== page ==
• Lothar von Falkenhausen, “On the historiographical orientation of Chinese archaeology”, Antiquity, Volume: 67 Number: 257, 1993, pp: 839–849
  • Cipolla M., “The source”, and “Source criticism”, chapts. 3 & 4, Between Two Cultures: An Introduction to Economic History, W. W. Norton Company, 1992.

    Readings class 4:

  • M. Ezzamel, Chapter 14, Accounting and Order, Routledge, New York, 2012.
  • Barry J. Kemp, Ancient Egypt: Anatomy of a Civilization, London: Routledge, Second edition, 2006, chapter 4, pp. 163-192.
  • Readings class 5:

  • DeLaine, Janet. "Building the Eternal City: the construction industry of imperial Rome," in Jon Coulston and Hazel Dodge, eds. Ancient Rome, the archaeology of the Eternal City. Oxford: Oxbow Books, pp. 129-141.
  • Ruef, MArtin and Alona Harness. 2008. Agrarian origins of management ideology: the Roman and antebellum cases. Organization Studies, 2009 vol. 30 no. 6 589-607
  • Readings class 6:

  • Zan L., “Accounting and management discourse in protoindustrial settings: theVenice Arsenal in the turn of the XVI Century”, Accounting and Business Research, vol. 32, No 2, 2004, p. 145-175
  • Abu-Lughod, Studying a system in formation, p. 3-40, in Before European Hegemony. The World System A.D. 1250-1350, 1989, Oxford University Press,New York Oxford

    Readings class 7:

  • Documents on the development project of the Arsenale

    Readings class 8:

  • Carmona, S., Ezzamel, M. and Gutierrez, F. (1997). 'The Spanish Royal Tobacco Factory'. Accounting, Organizations and Society, 22 (5): 411-446.
  • D’Alconzo P., “Le ambivalenti motivazioni della prima legislazione di tutela sotto Carlo di Borbone”, in D’Alconzo P., L’anello del Re, Edifir, Firenze, 1999. Or, alternatively Fittipaldi A., “Museums, safeguarding and artistic heritage in Naples in the eighteenth century: some reflections”, Journal of the History of Collections, 19 (2007), 2, pp.199-202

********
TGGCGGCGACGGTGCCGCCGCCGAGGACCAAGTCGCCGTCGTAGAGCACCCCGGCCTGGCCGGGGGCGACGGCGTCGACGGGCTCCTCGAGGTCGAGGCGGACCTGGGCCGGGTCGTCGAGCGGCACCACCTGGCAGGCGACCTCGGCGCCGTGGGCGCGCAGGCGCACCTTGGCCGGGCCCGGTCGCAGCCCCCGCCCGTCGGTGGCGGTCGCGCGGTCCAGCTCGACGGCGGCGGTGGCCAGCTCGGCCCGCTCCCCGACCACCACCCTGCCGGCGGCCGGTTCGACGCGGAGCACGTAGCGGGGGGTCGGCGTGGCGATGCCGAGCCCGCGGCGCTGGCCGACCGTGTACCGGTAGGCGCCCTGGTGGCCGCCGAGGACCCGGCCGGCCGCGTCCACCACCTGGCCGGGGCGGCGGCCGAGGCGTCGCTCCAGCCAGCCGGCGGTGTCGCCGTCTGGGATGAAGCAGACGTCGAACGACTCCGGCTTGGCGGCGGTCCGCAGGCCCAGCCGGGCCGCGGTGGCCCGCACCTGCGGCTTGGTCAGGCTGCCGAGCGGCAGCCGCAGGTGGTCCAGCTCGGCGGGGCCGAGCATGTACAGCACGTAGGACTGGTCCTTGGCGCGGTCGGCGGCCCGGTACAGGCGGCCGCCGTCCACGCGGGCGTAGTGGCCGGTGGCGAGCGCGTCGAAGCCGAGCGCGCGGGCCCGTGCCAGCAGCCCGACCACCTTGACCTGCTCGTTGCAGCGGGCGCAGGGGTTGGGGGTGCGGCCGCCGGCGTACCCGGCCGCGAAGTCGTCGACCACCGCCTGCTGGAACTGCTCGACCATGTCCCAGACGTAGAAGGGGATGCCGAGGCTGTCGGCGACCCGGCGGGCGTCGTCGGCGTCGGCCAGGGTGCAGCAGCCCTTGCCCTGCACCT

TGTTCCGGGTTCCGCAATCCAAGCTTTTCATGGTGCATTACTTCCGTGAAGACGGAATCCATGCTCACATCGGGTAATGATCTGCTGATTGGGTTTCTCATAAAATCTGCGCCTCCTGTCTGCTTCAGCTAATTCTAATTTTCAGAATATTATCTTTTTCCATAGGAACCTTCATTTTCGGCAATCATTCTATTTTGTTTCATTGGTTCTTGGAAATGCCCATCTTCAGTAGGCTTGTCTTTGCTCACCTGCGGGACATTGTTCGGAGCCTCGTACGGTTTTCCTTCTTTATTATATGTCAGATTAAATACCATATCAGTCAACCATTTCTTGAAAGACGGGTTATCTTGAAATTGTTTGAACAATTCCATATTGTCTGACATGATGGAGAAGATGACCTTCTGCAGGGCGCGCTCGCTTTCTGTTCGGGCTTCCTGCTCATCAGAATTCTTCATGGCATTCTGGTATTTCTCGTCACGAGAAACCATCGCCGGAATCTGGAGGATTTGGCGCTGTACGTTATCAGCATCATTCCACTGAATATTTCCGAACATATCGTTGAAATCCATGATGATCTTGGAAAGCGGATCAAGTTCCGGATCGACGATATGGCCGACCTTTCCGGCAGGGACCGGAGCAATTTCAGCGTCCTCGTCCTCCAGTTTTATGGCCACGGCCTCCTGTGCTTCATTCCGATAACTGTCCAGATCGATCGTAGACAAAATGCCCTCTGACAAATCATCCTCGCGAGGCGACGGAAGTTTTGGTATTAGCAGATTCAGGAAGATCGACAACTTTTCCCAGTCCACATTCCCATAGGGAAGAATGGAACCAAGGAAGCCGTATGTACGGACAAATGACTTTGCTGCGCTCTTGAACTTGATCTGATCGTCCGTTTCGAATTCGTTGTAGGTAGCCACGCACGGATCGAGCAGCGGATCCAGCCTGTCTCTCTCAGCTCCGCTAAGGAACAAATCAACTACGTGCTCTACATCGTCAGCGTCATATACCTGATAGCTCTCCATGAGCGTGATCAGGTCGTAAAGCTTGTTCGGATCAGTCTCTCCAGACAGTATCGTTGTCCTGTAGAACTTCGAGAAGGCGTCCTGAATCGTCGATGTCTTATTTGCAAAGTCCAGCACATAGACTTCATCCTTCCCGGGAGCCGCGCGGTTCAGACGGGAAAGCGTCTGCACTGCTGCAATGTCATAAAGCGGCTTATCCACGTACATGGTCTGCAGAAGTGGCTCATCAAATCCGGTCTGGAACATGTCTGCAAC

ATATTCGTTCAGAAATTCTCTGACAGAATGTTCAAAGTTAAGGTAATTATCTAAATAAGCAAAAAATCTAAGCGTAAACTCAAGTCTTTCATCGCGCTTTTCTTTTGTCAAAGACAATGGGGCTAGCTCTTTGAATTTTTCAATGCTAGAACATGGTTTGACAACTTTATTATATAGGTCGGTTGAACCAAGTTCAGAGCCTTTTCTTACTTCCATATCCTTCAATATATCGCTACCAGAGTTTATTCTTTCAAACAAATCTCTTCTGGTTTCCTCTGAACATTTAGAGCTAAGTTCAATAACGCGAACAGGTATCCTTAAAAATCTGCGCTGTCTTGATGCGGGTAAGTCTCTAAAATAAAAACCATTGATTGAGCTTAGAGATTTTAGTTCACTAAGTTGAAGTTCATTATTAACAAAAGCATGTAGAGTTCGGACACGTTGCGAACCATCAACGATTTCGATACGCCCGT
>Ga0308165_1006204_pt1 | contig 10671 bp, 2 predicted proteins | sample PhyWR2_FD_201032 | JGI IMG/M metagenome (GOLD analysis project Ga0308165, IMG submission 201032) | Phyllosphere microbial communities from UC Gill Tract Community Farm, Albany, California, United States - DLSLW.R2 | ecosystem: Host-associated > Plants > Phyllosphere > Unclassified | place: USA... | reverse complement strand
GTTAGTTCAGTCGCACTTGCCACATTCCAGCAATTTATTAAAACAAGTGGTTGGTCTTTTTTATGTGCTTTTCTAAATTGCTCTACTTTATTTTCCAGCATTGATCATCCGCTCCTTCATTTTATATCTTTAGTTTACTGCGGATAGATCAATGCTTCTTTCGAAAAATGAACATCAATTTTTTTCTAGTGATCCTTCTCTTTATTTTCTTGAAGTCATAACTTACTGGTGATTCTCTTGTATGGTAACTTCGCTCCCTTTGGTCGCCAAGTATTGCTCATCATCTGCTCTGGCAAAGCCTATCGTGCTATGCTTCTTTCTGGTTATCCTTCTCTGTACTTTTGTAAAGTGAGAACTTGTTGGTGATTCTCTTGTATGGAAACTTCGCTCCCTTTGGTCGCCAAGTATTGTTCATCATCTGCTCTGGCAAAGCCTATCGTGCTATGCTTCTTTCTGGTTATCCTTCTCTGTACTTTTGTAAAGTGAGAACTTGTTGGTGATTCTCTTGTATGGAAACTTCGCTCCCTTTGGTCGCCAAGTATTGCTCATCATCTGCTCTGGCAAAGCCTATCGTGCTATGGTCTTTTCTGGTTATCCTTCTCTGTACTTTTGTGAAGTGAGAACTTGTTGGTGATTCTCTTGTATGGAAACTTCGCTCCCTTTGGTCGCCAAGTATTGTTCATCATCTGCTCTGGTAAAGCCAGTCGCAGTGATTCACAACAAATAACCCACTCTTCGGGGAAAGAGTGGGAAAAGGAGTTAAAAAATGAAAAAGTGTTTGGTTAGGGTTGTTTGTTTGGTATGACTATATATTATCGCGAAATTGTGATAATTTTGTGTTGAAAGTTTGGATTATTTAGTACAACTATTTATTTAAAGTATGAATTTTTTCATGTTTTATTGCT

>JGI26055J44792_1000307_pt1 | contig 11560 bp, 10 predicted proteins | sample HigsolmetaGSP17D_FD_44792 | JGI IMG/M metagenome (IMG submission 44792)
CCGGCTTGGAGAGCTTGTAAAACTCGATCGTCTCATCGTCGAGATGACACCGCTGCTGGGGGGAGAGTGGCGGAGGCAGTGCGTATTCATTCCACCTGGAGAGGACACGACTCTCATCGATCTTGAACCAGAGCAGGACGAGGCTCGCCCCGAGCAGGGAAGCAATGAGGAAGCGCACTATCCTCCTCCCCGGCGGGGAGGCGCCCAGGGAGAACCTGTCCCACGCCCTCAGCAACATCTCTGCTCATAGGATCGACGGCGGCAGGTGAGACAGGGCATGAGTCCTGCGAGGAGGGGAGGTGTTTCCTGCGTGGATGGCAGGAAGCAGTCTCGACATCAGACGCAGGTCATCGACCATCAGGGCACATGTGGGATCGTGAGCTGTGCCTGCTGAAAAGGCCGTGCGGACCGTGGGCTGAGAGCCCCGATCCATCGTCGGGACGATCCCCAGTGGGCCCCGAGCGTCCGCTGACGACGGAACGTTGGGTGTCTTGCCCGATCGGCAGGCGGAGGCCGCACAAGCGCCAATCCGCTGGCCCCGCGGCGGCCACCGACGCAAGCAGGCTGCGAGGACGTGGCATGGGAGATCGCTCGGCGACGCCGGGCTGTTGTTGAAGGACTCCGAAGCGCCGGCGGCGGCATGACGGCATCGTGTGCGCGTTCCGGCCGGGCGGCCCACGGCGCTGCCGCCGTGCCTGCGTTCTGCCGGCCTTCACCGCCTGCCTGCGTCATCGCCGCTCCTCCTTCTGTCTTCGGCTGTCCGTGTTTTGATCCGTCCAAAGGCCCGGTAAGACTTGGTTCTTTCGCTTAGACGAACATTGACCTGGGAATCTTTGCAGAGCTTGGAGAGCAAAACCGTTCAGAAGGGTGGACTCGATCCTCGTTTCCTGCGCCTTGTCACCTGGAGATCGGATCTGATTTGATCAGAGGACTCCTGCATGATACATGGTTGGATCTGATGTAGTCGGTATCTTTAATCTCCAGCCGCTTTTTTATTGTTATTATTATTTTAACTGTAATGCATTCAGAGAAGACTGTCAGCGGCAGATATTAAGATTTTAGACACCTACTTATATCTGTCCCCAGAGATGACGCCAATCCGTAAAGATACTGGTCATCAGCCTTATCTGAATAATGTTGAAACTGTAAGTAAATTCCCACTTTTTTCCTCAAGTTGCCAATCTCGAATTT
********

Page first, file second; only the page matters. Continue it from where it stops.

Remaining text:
Readings class 9:

  • Hartwell, R.M. (1965), ‘The causes of the industrial revolution: an essay in methodology’, Economic History Review, vol. 18, pp. 164-182. http://www.jstor.org/stable/2591880
  • Allen, R. C. (2011), ‘Why the industrial revolution was British: commerce, induced innovation and the scientific revolution’, Economic History Review, vol. 64, pp. 357-384 http://onlinelibrary.wiley.com/doi/10.1111/j.1468-0289.2010.00532.x/pdf.

    Readings class 10:

    • PBS script of “Chicago, the city f the century”
    • “They all fall down” screen play, Lookingglass Theater Company

      Readings class 11:

    • Trentmann, F., 2004, “Beyond Consumerism: New Historical Perspectives on Consumption”, Journal of Contemporary History Copyright, Vol 39(3), 373–401
    • Schwarzkopf Stefan, What was Advertising? The Invention, Rise, Demise and Disappearance of Advertising Concepts in Nineteenth- and Twentieth-century Europe and America, Business History Conference/European Business History Association Meeting

      Readings class 12:

    • Anatomy of an Exhibition: Art Nouveau, 1890-1915
    • Preview of the lecture given last year by Prof. Jeffrey Johnson, Columbia University TBC

      Readings class 13:

    • Karen Coody Cooper, Spirited Encounters. American Indians Protest Museum Policies and Practices, Altamira Press, 2008.
    • Richard W. Hill, The Museum Indian: Still Frozen in Time and Mind, Museum News, May/June, 2000

      Readings class 14:

    • Jigyasu R., Intangible dimension of urban heritage
    • Chatterjee S., Heritage at home: case of India

      Readings class 15:

    • Wensley Robin, Getting Too Close to the Fire: The Challenge of Engaging Stories and Saving Lives, British Journal of Management, Vol. 22, 370–381 (2011)
    • Tienari J., Laurilla J.,Editorial Special topic forum on ‘‘Management education: Research and practice’’, Scand. J. Mgmt. 23 (2007) 1–3.
    • Caswill Chris and Robin Wensley “Doors and Boundaries: A recent history of the relationship between research and practice in UK organisational and management research”, Business History, Vol. 49, No. 3, May 2007, 293–320

Teaching methods

The course uses a seminar methodology. Students are asked to prepare discussions before classes, and to read articles and chapters before and after classes, according to the scheduling provided.

Assessment methods

The grade will be based on the contribution to the class discussion (40%), and on the quality of a final report that the student will be asked to submit after the end of the course.

Teaching tools

The course will make intensive use of documentaries and visual materials, partly provided by the teacher, partly to be found by students

Office hours

See the website of Luca Zan